Meat market without slaughtering service gets go-ahead

Patrick Fisher, Staff Writer

At its Monday meeting, the New Prague City Council unanimously approved a request allowing a meat market in town, but no slaughtering will be allowed at the market.

Mayor W.A. Bink Bender said the council had to make an official decision - approving or denying the request - after three earlier attempts to take action on the issue.

Eric Skluzacek is proposing the business to be located at 400 West Main St. He would rent the property from Randy Kubes.

Kubes presented a petition that had been given to him prior to the meeting. With 200 signatures, it had been initiated by residents in favor of the market.

He asked the council to reconsider allowing on-site slaughtering, which would be safe, easily done and humane.

Both Kubes and Skluzacek agreed that if the council decided not to allow on-site slaughtering, they could abide by that decision.

The council reviewed three options. The first was to OK the meat market with on-site slaughtering; the second was to give the go-ahead for the meat market with meat processing but no slaughtering; and the third was to deny the request completely.

Councilmember Jim Kratochvil said he still favored the first option and presented it for a vote with a second from Councilmember Duane Jirik. It failed 3-2.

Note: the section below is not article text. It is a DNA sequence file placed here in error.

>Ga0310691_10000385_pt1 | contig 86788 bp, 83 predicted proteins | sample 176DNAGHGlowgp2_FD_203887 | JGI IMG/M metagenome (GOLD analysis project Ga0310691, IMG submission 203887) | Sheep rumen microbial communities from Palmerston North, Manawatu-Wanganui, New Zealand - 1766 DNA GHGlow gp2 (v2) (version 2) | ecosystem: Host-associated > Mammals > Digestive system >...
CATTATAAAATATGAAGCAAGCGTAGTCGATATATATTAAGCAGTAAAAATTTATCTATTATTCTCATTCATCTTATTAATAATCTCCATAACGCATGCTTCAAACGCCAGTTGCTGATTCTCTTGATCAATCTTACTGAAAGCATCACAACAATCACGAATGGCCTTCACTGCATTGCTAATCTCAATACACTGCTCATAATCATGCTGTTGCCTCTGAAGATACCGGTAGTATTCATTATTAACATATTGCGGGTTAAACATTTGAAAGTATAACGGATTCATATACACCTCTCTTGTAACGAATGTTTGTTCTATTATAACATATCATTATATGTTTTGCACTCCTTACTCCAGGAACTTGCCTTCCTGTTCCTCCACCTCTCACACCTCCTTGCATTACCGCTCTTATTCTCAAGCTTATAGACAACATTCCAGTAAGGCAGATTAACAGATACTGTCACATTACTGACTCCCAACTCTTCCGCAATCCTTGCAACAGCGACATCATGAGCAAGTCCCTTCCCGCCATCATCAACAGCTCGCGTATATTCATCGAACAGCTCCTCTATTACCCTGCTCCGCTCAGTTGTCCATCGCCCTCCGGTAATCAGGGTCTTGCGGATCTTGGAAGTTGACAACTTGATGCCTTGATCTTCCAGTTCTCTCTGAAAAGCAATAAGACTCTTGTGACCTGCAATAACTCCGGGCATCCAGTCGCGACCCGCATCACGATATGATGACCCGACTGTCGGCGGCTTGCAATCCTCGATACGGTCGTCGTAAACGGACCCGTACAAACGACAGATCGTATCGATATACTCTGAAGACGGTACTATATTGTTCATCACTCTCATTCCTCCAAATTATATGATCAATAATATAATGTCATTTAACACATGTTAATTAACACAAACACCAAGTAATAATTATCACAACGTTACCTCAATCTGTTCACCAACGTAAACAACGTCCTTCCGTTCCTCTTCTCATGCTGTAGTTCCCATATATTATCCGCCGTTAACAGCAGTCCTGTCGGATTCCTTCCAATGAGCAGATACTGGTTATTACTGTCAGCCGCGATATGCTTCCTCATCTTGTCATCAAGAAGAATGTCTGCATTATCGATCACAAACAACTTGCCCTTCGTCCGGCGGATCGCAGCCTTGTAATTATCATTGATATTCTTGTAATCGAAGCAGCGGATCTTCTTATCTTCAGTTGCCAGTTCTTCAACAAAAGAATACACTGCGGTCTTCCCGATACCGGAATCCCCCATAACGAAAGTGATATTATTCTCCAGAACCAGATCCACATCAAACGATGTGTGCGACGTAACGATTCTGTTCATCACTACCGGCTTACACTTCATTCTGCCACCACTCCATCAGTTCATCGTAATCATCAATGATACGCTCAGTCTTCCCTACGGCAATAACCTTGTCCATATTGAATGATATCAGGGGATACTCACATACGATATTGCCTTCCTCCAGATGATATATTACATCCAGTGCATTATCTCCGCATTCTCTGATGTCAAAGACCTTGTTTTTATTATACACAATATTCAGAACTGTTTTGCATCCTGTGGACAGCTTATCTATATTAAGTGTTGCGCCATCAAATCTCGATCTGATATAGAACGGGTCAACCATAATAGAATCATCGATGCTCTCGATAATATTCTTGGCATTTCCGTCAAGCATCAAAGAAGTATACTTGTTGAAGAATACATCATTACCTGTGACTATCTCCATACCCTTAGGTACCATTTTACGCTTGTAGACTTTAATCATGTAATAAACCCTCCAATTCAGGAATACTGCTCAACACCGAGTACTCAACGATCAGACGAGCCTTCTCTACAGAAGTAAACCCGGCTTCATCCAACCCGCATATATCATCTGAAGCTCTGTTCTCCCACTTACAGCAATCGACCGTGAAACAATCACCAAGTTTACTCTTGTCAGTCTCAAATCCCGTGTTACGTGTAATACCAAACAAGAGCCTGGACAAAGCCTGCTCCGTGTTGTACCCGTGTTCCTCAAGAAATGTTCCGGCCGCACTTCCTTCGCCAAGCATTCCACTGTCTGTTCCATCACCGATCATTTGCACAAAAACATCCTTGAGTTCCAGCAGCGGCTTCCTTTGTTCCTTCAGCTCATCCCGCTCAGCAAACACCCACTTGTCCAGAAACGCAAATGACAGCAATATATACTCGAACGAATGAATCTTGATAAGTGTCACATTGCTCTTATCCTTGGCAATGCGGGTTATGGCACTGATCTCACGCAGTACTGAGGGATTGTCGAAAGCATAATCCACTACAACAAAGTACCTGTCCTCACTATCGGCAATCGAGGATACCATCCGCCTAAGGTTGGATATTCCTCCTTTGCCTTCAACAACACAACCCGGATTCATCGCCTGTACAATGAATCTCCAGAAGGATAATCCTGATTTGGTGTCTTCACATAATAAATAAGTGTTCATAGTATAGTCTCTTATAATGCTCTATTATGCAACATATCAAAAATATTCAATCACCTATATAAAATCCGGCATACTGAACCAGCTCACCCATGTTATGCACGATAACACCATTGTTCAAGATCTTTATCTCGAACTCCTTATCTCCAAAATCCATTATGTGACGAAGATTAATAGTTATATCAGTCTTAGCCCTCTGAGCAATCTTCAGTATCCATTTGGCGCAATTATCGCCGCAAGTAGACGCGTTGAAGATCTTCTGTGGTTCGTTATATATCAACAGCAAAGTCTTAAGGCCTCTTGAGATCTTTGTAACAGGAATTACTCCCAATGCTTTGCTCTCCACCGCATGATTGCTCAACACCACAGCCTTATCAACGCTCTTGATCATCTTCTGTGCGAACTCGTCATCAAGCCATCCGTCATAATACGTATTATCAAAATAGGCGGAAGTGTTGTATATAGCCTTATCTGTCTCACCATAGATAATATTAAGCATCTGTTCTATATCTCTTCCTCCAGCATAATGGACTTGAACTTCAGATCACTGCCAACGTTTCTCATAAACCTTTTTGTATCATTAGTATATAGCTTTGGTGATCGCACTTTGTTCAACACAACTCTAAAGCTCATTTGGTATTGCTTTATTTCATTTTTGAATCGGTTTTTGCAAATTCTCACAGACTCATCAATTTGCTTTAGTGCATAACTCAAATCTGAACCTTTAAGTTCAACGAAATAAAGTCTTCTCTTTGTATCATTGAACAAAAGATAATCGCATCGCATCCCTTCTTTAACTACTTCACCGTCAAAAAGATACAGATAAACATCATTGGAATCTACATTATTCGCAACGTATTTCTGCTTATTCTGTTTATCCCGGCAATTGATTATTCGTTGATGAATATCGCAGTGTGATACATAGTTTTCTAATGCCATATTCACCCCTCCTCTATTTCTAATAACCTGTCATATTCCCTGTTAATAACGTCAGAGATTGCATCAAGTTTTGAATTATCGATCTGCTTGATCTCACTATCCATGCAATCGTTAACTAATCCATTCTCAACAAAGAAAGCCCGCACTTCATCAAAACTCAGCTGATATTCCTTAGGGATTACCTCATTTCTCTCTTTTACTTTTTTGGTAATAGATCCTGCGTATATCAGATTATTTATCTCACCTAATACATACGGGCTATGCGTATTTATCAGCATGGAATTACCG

Councilmember Kay Wilcox offered the second option, which contained 11 conditions. One of these conditions dealt with the height of the smokestack of the business. The council agreed any smokestack for the smoking of meat within the building shall be extended 3 feet higher than any building roofline located within a 300-foot radius of the property.

The council approved the second option.

Civil penalties for

liquor violations

Police Chief Mark Vosejpka presented for discussion the possibility of civil penalties for liquor law violations. The council asked Vosejpka to check on what other communities do about businesses with violations. Vosejpka found that each council decides the civil penalties, which are levied against the owner of the business and who would have a right to appeal.

Examples from several communities were included, which outline a progressive system of penalties. Nearly all have a minimum of a $500 fine for the first violation, and amounts increase in severity for repeated offenses. Among the penalties were suspension of a liquor license for five to 14 days and revocation of the license by the fourth or fifth offense.

Councilmember Jennifer Flicek said if the council were to adopt a similar system, nearly all of the establishments in New Prague would already have one offense.

It would be a huge deterrent; a simple mistake could cause them problems

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